Busted! Don’t Believe These Estate and Business Planning Myths!
Thoughtful planning of your estate and business means preparing for the orderly and efficient transfer of assets in case of any eventuality. It will ensure your family is taken care of and your company remains viable. However, many individuals find estate and business planning confusing. This is often the result of misunderstandings and believing false information. As an attorney, Keith R. Romero Attorney at Law has come across many clients assuming that planning their business and estate is just for the ultra-wealthy or the very old. And believing these misconceptions cloud rational decision-making when it is most needed.
To help you steer clear of falsehoods like these, I have debunked three of the most widely believed myths about estate and business planning.
Myth 1: You don’t need a trust as an estate-planning instrument
I believe this myth exists because “trust” is an instrument used by “wealthy people.” Therefore, it is often believed to be “too expensive.” This is simply not true. If a person is middle-aged (over forty years), has kids, has real estate and retirement accounts, they really should be considering a trust. A trust does not need to be expensive. Price varies according to complexity. However, many don’t realize that trusts allow more control and provide for protections during incapacity. A trust is more expensive than a Last Will and Testament (LWT). But, an LWT still needs to proceed through probate and can actually be more expensive than the cost of setting up a trust.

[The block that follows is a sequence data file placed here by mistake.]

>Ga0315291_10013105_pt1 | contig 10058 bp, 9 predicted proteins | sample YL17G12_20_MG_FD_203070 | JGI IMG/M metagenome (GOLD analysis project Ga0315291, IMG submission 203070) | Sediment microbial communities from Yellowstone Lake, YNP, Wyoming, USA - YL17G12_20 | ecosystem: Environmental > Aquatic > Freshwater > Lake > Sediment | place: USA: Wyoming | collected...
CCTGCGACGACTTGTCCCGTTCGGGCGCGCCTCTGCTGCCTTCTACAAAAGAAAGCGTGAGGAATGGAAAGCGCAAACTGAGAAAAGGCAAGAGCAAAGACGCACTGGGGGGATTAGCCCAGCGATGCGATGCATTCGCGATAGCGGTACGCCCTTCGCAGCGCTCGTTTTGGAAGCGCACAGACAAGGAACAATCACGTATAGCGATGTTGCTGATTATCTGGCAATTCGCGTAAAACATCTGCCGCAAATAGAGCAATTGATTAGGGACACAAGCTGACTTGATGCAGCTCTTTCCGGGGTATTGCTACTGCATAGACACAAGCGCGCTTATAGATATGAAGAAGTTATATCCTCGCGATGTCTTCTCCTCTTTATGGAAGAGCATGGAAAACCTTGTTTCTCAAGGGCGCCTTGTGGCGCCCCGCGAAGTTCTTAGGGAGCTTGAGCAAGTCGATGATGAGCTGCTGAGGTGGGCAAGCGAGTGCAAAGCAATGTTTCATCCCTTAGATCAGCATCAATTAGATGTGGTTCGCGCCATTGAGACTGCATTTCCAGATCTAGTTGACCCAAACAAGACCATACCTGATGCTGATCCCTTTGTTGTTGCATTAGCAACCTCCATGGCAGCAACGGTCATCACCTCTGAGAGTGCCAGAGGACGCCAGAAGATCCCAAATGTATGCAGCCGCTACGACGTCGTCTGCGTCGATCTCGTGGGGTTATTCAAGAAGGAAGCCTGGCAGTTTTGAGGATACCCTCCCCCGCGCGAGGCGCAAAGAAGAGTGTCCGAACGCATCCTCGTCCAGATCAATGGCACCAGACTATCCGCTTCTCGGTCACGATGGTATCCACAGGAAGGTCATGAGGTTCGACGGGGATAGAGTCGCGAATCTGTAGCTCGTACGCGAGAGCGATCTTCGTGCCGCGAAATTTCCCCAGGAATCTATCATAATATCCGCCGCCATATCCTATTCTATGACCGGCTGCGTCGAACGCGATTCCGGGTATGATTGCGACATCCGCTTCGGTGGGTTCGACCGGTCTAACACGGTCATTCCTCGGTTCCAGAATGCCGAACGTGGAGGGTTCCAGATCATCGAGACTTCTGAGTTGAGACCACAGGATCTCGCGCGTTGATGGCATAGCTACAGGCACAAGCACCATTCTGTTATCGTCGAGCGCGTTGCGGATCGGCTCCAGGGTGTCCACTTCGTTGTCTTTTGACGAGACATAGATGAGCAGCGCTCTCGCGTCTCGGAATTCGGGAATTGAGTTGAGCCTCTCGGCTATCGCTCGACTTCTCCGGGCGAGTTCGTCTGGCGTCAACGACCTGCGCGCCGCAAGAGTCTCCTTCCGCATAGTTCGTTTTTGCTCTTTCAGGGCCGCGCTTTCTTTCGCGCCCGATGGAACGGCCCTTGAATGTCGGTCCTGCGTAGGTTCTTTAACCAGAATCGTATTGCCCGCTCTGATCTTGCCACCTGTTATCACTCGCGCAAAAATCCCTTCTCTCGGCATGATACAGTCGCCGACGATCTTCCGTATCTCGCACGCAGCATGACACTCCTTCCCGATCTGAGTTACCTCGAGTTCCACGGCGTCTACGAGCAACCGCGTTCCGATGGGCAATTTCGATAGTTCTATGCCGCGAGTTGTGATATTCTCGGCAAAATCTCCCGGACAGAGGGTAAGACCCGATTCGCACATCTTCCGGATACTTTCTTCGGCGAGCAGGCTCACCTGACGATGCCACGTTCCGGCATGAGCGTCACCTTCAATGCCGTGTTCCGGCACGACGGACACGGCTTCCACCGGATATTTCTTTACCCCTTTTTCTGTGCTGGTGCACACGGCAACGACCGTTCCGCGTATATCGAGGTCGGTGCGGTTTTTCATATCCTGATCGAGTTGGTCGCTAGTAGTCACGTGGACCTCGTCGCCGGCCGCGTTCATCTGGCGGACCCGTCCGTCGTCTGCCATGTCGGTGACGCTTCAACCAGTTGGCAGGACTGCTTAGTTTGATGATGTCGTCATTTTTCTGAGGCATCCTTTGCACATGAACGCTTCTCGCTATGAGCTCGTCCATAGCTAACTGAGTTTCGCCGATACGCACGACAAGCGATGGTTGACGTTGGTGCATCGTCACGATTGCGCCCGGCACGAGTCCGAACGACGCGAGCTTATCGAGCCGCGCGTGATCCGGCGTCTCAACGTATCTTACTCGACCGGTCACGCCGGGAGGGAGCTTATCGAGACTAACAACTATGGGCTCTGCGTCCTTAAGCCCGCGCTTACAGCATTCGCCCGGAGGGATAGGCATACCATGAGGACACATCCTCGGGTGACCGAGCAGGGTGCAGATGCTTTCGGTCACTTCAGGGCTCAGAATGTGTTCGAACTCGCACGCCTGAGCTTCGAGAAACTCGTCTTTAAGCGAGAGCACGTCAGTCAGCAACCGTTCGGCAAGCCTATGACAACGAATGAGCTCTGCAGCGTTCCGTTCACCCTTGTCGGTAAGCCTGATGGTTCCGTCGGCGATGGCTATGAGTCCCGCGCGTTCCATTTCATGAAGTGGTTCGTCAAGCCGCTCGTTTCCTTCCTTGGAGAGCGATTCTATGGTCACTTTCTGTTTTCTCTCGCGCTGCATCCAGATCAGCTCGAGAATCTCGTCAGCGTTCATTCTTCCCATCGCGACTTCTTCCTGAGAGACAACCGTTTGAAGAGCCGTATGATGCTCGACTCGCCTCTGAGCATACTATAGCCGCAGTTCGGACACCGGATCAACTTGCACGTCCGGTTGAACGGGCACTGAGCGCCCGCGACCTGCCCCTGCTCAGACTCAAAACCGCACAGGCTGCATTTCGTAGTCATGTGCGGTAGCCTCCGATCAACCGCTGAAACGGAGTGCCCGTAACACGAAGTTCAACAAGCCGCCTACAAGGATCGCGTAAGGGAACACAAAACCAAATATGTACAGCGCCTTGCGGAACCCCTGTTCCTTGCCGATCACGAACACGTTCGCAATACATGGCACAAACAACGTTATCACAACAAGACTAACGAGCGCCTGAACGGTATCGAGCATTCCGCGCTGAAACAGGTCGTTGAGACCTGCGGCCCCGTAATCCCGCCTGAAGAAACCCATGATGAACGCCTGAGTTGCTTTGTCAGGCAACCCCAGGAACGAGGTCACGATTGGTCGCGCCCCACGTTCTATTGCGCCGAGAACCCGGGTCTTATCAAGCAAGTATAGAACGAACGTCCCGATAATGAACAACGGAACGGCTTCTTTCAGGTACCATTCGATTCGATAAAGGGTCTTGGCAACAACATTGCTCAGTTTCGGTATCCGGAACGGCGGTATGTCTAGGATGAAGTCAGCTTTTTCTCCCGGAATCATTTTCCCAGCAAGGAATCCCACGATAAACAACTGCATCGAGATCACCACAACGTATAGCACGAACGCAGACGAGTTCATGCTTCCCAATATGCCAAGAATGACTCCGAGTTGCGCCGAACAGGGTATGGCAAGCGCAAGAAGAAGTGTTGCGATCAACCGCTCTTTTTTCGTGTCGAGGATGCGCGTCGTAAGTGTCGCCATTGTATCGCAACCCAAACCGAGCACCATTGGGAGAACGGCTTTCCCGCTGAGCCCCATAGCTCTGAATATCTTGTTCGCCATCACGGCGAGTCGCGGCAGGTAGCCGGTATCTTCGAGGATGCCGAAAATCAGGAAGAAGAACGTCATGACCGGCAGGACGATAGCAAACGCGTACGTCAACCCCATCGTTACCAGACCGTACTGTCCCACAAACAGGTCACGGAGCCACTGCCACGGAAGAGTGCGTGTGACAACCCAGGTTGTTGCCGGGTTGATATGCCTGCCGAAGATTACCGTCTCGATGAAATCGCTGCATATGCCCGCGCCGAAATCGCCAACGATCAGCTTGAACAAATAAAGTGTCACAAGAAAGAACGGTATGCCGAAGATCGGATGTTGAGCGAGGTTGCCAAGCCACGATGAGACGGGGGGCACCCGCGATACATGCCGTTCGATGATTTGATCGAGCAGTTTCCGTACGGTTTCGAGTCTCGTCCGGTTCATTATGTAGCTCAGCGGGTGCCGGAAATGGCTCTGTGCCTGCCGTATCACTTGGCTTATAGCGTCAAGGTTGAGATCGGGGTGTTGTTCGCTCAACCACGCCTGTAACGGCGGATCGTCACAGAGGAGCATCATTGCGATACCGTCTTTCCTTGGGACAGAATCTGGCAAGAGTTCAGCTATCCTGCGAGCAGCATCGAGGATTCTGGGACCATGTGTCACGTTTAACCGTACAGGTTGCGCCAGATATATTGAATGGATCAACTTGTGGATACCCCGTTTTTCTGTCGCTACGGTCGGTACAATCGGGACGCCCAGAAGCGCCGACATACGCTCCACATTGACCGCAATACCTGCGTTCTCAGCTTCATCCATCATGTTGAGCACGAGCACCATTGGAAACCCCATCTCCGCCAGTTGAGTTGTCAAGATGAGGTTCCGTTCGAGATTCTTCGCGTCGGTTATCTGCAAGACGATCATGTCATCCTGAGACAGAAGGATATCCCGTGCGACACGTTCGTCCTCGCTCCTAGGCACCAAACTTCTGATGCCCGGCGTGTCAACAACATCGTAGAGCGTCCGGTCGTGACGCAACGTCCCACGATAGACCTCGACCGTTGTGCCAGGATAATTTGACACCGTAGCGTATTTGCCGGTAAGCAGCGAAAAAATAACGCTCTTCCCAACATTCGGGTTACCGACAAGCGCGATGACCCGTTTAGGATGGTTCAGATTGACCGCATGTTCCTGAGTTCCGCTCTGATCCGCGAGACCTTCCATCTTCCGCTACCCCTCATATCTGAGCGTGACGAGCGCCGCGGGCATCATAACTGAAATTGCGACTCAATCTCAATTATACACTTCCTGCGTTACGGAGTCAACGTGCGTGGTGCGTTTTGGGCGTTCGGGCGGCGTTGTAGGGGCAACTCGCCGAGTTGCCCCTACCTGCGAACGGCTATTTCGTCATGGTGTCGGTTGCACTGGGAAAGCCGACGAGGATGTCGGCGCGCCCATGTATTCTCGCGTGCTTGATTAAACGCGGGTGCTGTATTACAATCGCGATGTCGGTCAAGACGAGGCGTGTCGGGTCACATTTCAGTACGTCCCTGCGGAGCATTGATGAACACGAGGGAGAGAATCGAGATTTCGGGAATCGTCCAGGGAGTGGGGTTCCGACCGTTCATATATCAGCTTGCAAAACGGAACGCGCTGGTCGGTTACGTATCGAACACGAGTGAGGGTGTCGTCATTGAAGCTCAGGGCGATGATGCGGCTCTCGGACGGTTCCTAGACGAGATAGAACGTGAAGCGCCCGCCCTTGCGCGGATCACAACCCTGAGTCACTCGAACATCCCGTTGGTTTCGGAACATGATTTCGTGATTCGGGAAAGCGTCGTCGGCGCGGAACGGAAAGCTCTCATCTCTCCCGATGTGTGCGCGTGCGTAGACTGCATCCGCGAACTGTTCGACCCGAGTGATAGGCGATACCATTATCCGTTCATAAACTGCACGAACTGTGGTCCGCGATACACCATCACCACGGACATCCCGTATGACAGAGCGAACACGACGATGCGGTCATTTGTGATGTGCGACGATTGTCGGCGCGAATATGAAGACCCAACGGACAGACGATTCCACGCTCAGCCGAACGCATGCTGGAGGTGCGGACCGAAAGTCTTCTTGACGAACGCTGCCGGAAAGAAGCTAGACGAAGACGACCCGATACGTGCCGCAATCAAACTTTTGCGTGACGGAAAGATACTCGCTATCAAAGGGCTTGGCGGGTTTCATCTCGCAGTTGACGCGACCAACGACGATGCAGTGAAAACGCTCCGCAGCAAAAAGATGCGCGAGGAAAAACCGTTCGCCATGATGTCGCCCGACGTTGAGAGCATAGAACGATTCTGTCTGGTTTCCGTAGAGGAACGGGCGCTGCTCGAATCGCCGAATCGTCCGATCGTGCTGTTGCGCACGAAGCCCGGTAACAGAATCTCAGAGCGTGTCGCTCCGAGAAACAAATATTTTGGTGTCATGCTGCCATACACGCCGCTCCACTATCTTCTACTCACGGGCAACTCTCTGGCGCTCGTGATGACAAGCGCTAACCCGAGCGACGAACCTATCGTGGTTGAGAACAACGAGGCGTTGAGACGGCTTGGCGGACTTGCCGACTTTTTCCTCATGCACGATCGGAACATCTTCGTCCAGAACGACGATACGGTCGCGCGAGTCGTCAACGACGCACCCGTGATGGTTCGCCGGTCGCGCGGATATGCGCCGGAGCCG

Myth 2: As far as business planning goes, you don’t need a lawyer until a legal issue arises
Wrong! Get a lawyer involved in your business planning stage. During business planning, one of the most important things is setting up your business to minimize risk. Get a lawyer involved early (before you launch your business). Once a legal issue is identified or becomes a problem, it is more difficult (and expensive) to bring a lawyer in to deal with it. Having a lawyer involved at the outset really minimizes this occurrence.
Myth 3: All you need is a simple will
Everyone’s situation is different. A will does not account for incapacity (just death). If you suffer an illness or condition, you are not covered by a will. Most people’s personal situation is varied enough that a carefully drafted will or even trust with supporting documents (Power of Attorney, Living Wills, Health Care Directive) is necessary. Additionally, these need to be tailored to every individual’s needs and should bring into consideration advice from other professionals (like accountants, financial advisors, insurance people, and others).
If you’re looking to steer clear of more myths like these, reach out to Keith R. Romero Attorney at Law. As one of the most trusted attorneys and counselors at law in Albuquerque, NM, I have a firm grasp of the law and offer thoughtful and well-executed services to clients. As a strategist, planner, and negotiator, my goal and passion are to help people make the best-informed decisions for their lives, legacy, and loved ones. My services are available across Albuquerque, Rio Rancho, Bernalillo, Los Lunas, East Mountain Area, and Santa Fe, New Mexico.